CS85

2017 NFL Offseason: Firin', hirin', signin', draftin'!

582 posts in this topic

I don't care about the politics of the whole thing since teams are tripping over themselves to sign rapists and abusers. If Josh McCown and freaking Mike Glennon can get deals, Kaep can get a contract thrown his way.

4 people like this

Share this post


Link to post
Share on other sites

And last year two of those teams, Cleveland and Denver, were willing to discuss giving up draft picks and taking on his huge salary. Now, after a year that was objectively better than his 2015 campaign, neither team wants him for no picks and less money?  He was a dynamic talent who, the last three years, has been coached by a guy that was well on his way out the door, Jim Tomsula, and Chip Kelly. He deserves a little slack for the last three years. Somebody would take a flyer on him if he hadn't kneeled last year.

Share this post


Link to post
Share on other sites

From tonight's Trump rally:

 

 

Share this post


Link to post
Share on other sites
2 hours ago, BlackBolt3 said:

I don't care about the politics of the whole thing since teams are tripping over themselves to sign rapists and abusers. If Josh McCown and freaking Mike Glennon can get deals, Kaep can get a contract thrown his way.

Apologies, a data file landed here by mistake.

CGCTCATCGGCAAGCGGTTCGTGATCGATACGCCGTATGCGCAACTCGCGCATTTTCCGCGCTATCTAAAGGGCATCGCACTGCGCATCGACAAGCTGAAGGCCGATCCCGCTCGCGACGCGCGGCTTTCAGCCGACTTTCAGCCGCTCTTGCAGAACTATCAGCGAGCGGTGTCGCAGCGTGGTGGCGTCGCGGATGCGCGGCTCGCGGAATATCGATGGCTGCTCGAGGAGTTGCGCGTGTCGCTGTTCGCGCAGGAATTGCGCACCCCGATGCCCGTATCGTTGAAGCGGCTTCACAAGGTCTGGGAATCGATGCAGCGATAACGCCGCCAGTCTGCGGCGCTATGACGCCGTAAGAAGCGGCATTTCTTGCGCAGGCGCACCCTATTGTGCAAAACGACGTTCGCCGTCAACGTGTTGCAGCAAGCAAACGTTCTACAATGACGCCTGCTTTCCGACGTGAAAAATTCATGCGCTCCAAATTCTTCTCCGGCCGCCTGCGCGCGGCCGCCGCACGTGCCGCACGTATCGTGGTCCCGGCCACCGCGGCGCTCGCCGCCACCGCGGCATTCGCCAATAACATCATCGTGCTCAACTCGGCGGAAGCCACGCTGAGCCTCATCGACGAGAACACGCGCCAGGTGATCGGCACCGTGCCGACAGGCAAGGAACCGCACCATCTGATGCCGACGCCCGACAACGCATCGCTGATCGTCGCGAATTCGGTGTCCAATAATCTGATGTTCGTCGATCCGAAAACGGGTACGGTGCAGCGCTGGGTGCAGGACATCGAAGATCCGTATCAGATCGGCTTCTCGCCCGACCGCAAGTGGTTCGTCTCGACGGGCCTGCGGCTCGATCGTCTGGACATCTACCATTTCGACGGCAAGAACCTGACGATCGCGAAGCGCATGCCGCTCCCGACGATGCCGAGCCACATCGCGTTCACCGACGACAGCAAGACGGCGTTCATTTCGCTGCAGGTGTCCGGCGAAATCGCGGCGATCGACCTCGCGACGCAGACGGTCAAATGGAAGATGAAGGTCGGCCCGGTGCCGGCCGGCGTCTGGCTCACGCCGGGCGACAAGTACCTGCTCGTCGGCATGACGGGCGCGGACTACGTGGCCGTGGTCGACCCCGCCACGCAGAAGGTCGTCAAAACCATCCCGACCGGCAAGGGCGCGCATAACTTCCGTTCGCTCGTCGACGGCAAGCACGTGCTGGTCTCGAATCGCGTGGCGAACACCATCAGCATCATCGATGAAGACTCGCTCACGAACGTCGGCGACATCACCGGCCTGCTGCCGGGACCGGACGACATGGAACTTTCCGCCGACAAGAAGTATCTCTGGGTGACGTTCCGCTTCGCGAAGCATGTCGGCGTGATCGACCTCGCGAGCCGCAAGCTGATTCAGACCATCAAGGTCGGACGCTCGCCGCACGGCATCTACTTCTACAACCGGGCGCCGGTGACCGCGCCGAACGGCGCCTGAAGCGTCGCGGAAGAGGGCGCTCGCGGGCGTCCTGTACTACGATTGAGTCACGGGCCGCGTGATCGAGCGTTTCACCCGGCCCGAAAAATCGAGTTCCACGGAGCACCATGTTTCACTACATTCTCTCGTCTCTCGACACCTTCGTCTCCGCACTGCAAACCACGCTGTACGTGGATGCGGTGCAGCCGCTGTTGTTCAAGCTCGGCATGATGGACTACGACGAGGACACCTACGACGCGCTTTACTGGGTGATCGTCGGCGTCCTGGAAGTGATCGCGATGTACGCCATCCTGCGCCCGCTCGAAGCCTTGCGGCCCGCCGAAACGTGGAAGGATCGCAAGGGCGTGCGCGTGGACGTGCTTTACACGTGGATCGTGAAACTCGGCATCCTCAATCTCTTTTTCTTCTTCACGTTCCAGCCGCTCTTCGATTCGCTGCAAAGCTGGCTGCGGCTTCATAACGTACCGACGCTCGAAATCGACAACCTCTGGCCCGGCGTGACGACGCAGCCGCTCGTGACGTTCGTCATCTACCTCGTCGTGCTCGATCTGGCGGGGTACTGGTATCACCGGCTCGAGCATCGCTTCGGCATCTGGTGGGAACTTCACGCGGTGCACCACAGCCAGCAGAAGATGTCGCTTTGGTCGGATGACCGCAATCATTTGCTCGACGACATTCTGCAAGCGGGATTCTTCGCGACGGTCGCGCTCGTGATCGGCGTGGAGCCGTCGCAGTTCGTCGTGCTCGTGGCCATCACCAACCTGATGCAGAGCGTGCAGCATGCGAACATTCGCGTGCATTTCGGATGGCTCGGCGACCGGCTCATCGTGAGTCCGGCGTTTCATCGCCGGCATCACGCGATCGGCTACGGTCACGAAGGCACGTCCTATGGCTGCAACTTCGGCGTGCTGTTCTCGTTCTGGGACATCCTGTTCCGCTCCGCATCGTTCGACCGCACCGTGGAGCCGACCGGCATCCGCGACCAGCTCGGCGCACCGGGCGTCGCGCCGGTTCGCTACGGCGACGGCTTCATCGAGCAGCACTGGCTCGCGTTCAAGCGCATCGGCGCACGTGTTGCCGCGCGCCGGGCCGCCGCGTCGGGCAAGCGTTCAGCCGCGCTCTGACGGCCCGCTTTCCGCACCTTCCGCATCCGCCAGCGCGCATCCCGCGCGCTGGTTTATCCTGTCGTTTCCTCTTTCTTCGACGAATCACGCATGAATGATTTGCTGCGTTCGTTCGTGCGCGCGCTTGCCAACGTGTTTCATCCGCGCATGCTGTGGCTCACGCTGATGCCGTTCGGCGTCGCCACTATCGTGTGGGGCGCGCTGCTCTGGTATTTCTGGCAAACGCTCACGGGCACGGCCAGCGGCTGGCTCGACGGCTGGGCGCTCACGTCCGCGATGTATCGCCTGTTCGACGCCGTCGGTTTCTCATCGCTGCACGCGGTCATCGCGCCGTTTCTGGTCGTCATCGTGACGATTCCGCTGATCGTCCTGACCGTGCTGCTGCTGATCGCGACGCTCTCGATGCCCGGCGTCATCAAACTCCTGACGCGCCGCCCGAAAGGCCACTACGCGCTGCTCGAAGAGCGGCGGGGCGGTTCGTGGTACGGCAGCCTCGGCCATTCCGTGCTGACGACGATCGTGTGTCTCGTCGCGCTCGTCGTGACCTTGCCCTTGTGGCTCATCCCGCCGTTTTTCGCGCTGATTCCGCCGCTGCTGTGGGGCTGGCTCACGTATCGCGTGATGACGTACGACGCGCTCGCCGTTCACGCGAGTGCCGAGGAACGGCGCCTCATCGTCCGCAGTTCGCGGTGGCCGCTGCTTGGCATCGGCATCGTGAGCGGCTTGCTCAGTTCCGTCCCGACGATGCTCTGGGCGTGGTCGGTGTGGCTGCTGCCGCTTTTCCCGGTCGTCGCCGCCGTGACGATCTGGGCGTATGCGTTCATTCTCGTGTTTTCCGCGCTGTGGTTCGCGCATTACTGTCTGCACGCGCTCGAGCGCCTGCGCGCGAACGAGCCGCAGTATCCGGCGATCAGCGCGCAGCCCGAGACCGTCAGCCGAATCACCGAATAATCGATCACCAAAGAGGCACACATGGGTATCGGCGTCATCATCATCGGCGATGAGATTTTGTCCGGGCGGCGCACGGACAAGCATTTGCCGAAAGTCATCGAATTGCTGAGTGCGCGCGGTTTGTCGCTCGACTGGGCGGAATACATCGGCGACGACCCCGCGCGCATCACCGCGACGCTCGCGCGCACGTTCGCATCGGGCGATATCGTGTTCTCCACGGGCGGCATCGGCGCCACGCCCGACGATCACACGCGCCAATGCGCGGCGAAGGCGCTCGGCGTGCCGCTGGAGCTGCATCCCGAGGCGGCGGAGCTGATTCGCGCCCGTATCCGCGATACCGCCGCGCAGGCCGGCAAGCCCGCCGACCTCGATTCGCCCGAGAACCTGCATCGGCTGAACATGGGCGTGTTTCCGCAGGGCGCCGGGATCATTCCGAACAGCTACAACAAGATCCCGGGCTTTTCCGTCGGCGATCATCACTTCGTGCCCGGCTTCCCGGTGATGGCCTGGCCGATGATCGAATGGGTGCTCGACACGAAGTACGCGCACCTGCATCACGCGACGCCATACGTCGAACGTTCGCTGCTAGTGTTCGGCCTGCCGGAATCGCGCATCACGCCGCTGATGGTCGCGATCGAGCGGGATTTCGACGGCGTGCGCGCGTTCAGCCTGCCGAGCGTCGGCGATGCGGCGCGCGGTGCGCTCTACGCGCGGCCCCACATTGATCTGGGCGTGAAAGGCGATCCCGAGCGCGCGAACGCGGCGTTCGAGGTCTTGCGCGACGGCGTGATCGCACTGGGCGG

lol a team signed Josh McCown before a team signed Jay Cutler. One final indignity for the road, huh.

 

EDIT: double-lol, you accidentally implied that Josh McCown raped someone. Or do you know something I don't?

Share this post


Link to post
Share on other sites
3 hours ago, the admiral said:

double-lol, you accidentally implied that Josh McCown raped someone. Or do you know something I don't?

 

Confirmed.

 

McCown04_15_14_1_a.jpg

Share this post


Link to post
Share on other sites

not that I thought EDP was a champion of decency and sensibility, but this is disappointing.  I'm totally fine with the grotesque way he wanted to see Doug Pederson die, and his threats towards Chip Kelly, but this is a little much.